First Launch of the Minihune2 Prototype!!
I did some finish work on the boat that made the ugly bits very nearly marketable. I’d had numerous setbacks on my launch date. I jumped up and down for 3 days like a 3 year old going to disneyland. I felt it was time to launch the Minehune2 prototype, done or not. On 8/10, my plan was to wait until my wife got off work, then see if she would drive down there with me. I searched for excuses to go sooner. There was a chance that something could be wrong with my design or workmanship. I’m not a very experienced boat builder, so there was lots of reason for apprehension regarding all my new unproven design ideas. If anything went horribly wrong, I wanted a chance to fix it before anyone saw it.
I went down to the confluence of little spokane and big spokane rivers. It’s a mellow waterway with few motorboats and a few predictable currents. It has many easy launch spots and I know it well. The boat packs easy. I held it in one hand, and packed the Ridiculously Long Paddle (a new design concept that beats any kayak paddle I’ve ever seen) and dry bags in the other. I tossed it in and it felt good. Vidya approved. A smarter person may have left dogs at home for this kind of dangerous adventure, but this dog and I have been through some freeky shit together and we’re real close. Besides, she’s the only one I know that loves mucking around in boats as much as I do. Her 70lbs. balances out a small dicplacement hull’s waterline nicely, that’s all the excuse I need. Empty, the hull barely sits upright, and gides back and forth easy. The iffyness in the finish seems to disappear when the sun shines through the skin. I nervously stepped in and sat down. No creaking, no leaking, this hull is way stronger than it looks. I knew it would be tippy. How else could a 12′ hull not be painfully slow? I heeled it back and forth in the shallows and was very pleased that I had succeeded in making the bouancy increase with heel, without causing weird drag or tracking effects. I told Vid to jump in, and she gracefully hopped into the longitudinal balance point like a balerina mounting a skateboard. We heeled it back and forth some more. With the wale nearly parralel to the waterline, it doesn’t take on water, and gently tries to self-right. If I force it over more, it takes on water then self rights more forcefully. This is a happy success. When upright, it feels a little tightwire-ish, but again, how else could a 12-foot boat be fast? I paddled around a bit till I got a feel for the boat. The iffy balancepoint isn’t so bad, because the seat is just below the waterline, and the more you heel, the more it wants to return to upright. With the bluff end (better splashdeck on this side, and more boyouncy lift) forward, it feels a little slower than with the pointy end for’d. I guess in freeky wave action I’ll just turn around. I paddled around the peninsula and meanders, and up the little Spokane toward the old resort-mill take-out. I hung it on a shallow rock in the current to see if it would drag capsize like other canoes. I was very happy to see the hull only tip slightly. The current went right under the round hull sideways, then it weather-cocked perfectly and aimed me down river. I was so happy, I paddled to Nine Mile Falls Dam. There’s a modest current here as well, and shallow rocks. I worked pretty hard against the current, but never reached a standstill. Working hard in this boat feels like slack, because you lean back against the super curvy carlin and put your arms on the wales. It feels like sitting in an old bathtub: so comfy! The surprising strength of this boat means I don’t have to add any cross-members. This lack of crossbracing means I can put my legs, gear, and dogs anywhere I want. I can lay flat and stretch out, and move around easily. For this reason, being in this boat feels so much better than being in canoes and kayaks. For leg-room versatility, only a sit-on-top kayak can compare; and those don’t keep you dry at all. This boat stays bone dry. My paddle design has a lot to do with this dryness. With an insanely simple design tweek, I accomplished what donuts and driplines can only barely do.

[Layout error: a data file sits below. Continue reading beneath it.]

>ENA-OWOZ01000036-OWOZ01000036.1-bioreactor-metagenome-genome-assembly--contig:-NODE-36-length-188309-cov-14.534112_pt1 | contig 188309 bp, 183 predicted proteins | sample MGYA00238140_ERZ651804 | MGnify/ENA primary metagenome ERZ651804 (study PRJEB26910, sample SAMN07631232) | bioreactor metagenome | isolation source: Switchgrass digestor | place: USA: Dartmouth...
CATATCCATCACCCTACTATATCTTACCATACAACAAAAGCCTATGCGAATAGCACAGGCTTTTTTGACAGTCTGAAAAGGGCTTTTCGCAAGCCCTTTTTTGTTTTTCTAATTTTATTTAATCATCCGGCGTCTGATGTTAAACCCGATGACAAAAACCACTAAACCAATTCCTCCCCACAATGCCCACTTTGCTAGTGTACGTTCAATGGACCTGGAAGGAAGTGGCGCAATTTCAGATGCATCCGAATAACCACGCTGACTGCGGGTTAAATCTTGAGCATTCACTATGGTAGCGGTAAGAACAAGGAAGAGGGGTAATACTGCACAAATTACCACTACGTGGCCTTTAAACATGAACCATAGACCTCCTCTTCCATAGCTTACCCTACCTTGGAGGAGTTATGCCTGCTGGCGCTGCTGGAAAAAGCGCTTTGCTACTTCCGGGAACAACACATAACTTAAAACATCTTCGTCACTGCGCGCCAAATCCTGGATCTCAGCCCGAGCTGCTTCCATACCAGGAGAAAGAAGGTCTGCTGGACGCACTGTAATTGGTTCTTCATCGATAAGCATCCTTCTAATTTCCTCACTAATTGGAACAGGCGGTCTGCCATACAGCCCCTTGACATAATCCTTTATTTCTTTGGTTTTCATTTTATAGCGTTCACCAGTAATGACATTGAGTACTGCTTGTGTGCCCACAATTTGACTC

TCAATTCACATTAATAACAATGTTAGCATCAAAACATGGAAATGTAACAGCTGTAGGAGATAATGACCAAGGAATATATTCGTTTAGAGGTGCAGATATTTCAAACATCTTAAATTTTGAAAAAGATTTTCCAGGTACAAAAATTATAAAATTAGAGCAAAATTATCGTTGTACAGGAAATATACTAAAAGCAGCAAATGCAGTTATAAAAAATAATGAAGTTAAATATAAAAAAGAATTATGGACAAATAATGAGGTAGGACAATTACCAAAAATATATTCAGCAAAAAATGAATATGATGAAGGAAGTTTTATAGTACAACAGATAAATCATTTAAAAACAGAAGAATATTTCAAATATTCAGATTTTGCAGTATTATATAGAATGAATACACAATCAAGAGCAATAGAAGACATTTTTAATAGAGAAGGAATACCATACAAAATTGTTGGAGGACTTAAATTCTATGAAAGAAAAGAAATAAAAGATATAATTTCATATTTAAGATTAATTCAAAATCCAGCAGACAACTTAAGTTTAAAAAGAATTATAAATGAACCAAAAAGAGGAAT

The short test-paddle I planned quickly turned into a moonlight trek with singing and laughing. I saw a shooting star, sputtering like a flare against the darkening sky. I paddled to Seamusshire by Big Sandy. It was around 4 miles, round trip. The garminsays I make about 3.9 mph when I push hard, leaning for’d to center weight over the LCE; and 2.6mph when I slack off and thoughtlessly slap the water, resting my elbows on the deck, leaned back like a fat guy in a recliner. That’s a little slower than I’d hoped, but still not bad for a 12 foot 23lb. boat displacing 256 lbs.
Deeper into Long Lake, I met some large, fast motorboats. The first big wake made me cautious. I put my nose to it and paddled perpendicular to the wave. No slapping, no creaking. The bow cut like butter, and the modest amount of freeboard hardly changed at all. Vid looked at me with a quizzical expression, and I imagined she was disappointed that we had almost zero chance of getting pooped. Next big boat wake, I met with the hull parrallel to the oncoming wave. Again, graceful and stable. The third fast water ski boat was bigger, and I surfed it’s wake into some lillies. That was awesome fun. This is a really good design. I’m so happy with how it performs.
This is my first independantly made skin-boat. I’m thankful to Capt.n Schulz for helping me learn about this Aleut technology and modern skin-on-frame boats. I want to make a longer, prettier one for market. I kepp trying to think up necessary design changes because that’s just how I am, but the shape is just so perfect. I’m a happy guy.